SINGAPORE: Singapore said it will cease port calls for all cruise vessels with immediate effect, and bar the entry and transit of visitors with recent travel history to Italy, France, Spain and Germany, as coronavirus cases rise globally.
The temporary border restrictions for the European countries will come into effect from March 15, the health ministry said in a statement Friday. They will be reviewed regularly based on the global situation, it said.
Singaporeans were also advised to defer all non-essential travel to the four European countries as they “have had very high numbers of cases and very high rates of increase”, according to the government.
They should exercise caution when traveling to all countries affected by the outbreak, including Indonesia, the Philippines and the United Kingdom, it said.
Singapore’s move makes it at least the third country or territory in Asia to ban cruise ships from its ports, following Malaysia and Hong Kong that have closed their ports to all cruises.
A growing number of countries, from Thailand to Vietnam, continue to turn away cruise ships on a case-by-case basis on coronavirus concerns.
Here are the other measures Singapore is introducing to limit large crowds gathering in close proximity over a prolonged duration:
- All ticketed cultural, sports and entertainment events, with 250 participants or more, are to be deferred or canceled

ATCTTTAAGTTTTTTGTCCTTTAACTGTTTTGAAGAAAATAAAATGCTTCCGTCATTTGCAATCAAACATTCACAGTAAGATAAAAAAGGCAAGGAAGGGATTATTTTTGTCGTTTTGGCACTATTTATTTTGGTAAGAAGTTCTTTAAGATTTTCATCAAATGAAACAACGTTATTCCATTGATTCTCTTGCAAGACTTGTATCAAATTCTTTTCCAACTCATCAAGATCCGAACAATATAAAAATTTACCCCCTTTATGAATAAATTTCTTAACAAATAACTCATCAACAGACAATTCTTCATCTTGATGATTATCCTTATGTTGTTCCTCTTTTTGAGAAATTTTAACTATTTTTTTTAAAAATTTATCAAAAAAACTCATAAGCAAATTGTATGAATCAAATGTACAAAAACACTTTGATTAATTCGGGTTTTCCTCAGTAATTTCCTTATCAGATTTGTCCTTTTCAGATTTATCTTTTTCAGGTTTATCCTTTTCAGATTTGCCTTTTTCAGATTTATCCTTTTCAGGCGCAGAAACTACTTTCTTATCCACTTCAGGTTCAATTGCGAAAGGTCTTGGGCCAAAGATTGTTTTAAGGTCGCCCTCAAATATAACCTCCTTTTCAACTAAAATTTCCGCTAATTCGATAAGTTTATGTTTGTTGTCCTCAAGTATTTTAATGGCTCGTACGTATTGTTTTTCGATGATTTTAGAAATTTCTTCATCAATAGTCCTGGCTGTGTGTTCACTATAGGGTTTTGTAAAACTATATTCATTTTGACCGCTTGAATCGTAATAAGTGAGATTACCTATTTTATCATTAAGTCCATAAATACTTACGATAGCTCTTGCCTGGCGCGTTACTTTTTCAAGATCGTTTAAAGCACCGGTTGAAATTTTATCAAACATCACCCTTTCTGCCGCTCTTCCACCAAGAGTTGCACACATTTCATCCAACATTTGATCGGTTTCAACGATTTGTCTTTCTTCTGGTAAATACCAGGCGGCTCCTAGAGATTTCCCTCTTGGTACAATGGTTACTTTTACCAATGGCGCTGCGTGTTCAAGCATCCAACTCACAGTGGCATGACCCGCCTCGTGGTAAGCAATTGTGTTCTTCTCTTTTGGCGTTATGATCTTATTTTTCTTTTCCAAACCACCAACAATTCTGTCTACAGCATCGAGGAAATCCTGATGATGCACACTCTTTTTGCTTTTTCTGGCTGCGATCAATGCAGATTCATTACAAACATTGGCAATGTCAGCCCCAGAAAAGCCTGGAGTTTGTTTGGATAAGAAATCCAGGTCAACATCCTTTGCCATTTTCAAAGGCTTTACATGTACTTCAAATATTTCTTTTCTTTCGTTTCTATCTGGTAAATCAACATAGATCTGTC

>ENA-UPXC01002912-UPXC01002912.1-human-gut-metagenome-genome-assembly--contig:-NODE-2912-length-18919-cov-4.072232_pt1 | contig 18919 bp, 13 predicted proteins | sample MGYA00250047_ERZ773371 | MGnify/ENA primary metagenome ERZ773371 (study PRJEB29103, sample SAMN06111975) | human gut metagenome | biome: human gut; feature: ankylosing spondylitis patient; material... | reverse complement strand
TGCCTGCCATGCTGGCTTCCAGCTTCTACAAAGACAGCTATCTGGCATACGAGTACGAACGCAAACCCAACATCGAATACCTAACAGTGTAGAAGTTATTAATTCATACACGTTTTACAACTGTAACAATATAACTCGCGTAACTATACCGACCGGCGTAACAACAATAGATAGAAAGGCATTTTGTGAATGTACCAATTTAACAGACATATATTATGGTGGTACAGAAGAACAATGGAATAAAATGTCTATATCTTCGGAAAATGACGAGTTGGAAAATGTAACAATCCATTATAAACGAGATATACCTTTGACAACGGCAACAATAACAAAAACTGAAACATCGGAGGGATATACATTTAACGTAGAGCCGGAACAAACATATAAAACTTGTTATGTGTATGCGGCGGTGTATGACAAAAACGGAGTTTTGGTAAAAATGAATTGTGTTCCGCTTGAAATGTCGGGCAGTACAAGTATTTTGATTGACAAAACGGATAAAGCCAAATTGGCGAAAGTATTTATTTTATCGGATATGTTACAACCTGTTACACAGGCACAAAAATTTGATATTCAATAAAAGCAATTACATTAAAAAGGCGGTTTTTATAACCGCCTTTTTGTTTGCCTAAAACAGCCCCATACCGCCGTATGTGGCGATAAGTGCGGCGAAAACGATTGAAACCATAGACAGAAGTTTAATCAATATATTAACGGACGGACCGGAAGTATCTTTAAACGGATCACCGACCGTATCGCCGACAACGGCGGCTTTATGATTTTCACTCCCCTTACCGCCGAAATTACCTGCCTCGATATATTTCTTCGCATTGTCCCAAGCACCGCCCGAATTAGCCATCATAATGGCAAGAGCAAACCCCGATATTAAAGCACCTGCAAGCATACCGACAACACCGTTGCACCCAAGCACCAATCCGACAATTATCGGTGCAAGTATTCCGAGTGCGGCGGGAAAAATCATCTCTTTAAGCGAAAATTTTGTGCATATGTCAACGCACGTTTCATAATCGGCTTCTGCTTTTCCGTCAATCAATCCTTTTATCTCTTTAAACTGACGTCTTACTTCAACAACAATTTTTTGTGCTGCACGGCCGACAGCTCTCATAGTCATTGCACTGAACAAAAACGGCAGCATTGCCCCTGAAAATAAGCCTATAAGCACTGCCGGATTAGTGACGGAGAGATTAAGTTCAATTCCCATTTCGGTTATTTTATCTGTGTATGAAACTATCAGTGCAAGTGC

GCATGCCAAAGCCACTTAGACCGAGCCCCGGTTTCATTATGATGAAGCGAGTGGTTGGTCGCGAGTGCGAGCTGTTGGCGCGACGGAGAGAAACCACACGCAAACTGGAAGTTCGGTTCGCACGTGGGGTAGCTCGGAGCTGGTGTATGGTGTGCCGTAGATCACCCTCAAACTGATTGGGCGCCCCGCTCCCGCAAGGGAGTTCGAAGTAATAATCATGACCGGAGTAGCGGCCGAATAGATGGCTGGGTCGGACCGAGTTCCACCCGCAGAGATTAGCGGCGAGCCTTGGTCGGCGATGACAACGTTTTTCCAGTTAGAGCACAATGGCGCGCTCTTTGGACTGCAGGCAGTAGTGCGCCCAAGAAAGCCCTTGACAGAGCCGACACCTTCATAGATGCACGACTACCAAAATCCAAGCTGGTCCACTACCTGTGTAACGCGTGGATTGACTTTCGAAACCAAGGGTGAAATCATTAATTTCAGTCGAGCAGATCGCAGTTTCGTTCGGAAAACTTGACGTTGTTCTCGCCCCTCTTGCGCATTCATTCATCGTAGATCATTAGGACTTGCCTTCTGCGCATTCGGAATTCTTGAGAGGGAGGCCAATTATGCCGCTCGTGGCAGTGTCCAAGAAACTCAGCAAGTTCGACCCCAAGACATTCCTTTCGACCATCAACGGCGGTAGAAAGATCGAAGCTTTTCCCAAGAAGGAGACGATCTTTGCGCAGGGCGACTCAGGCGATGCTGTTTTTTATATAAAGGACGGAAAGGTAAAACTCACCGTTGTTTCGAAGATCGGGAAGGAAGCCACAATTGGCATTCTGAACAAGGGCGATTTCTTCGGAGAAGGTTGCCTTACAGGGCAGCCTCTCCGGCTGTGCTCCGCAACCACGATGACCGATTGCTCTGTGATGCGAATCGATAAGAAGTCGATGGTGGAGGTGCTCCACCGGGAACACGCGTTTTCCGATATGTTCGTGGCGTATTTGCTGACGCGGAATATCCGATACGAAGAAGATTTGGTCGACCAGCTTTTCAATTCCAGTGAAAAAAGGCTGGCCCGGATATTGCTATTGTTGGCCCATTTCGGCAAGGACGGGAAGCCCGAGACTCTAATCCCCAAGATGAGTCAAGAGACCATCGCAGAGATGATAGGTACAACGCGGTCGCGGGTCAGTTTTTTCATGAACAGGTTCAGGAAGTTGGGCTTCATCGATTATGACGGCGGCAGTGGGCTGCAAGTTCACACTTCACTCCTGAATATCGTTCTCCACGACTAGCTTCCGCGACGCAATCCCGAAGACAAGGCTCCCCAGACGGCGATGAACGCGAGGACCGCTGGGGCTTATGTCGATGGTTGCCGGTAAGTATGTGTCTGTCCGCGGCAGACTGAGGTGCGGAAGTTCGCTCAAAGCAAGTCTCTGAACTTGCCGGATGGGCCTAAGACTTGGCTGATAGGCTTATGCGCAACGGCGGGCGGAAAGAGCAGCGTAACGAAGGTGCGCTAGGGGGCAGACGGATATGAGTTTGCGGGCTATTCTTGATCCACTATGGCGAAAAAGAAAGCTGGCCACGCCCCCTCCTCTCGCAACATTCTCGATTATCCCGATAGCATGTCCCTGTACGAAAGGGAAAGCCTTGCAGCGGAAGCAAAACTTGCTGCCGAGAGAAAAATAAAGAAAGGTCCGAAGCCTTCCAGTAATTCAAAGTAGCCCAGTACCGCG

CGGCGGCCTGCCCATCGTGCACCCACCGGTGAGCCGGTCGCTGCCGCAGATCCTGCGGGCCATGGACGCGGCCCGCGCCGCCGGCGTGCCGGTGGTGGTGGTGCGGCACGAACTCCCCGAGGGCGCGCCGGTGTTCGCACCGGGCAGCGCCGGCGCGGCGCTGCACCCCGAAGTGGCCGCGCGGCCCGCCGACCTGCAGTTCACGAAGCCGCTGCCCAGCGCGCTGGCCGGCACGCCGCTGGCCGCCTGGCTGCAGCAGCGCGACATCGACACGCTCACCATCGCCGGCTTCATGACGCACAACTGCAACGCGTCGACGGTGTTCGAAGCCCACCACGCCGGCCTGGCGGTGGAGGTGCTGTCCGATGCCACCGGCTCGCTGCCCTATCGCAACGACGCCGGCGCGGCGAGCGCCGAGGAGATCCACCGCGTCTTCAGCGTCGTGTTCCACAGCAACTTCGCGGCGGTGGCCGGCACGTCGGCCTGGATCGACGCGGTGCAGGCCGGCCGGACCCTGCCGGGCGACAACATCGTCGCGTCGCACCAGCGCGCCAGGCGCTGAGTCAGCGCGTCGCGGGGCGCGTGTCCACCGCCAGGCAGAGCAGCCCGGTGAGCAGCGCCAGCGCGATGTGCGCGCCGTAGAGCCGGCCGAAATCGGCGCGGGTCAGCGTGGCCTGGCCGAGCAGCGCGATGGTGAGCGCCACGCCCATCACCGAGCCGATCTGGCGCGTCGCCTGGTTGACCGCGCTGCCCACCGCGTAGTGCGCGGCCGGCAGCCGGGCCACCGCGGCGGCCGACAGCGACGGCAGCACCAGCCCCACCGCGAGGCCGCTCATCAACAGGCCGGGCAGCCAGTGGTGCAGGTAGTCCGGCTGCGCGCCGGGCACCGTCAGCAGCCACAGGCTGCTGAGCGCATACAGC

- Employers should implement tele-commuting and video-conferencing where possible, as well as stagger work hours and allow staff to commute at off-peak hours
- Dining venues could set seats at least a meter apart; entertainment venues and tourist attractions such as casinos and theme parks could limit number of visitors at any one time
As of March 12, almost a quarter of the city-state’s total number of confirmed cases were imported. Of the 23 imported cases in the last ten days, 13 had travel history to Europe and six were from Indonesia, the government said.
In an address to the nation on Thursday, Prime Minister Lee Hsien Loong said that while he expects more imported cases, the situation in Singapore remains under control.
He also assured citizens that the government wasn’t going to lock down the city but would take steps to help firms and workers weather the economic fallout from the outbreak.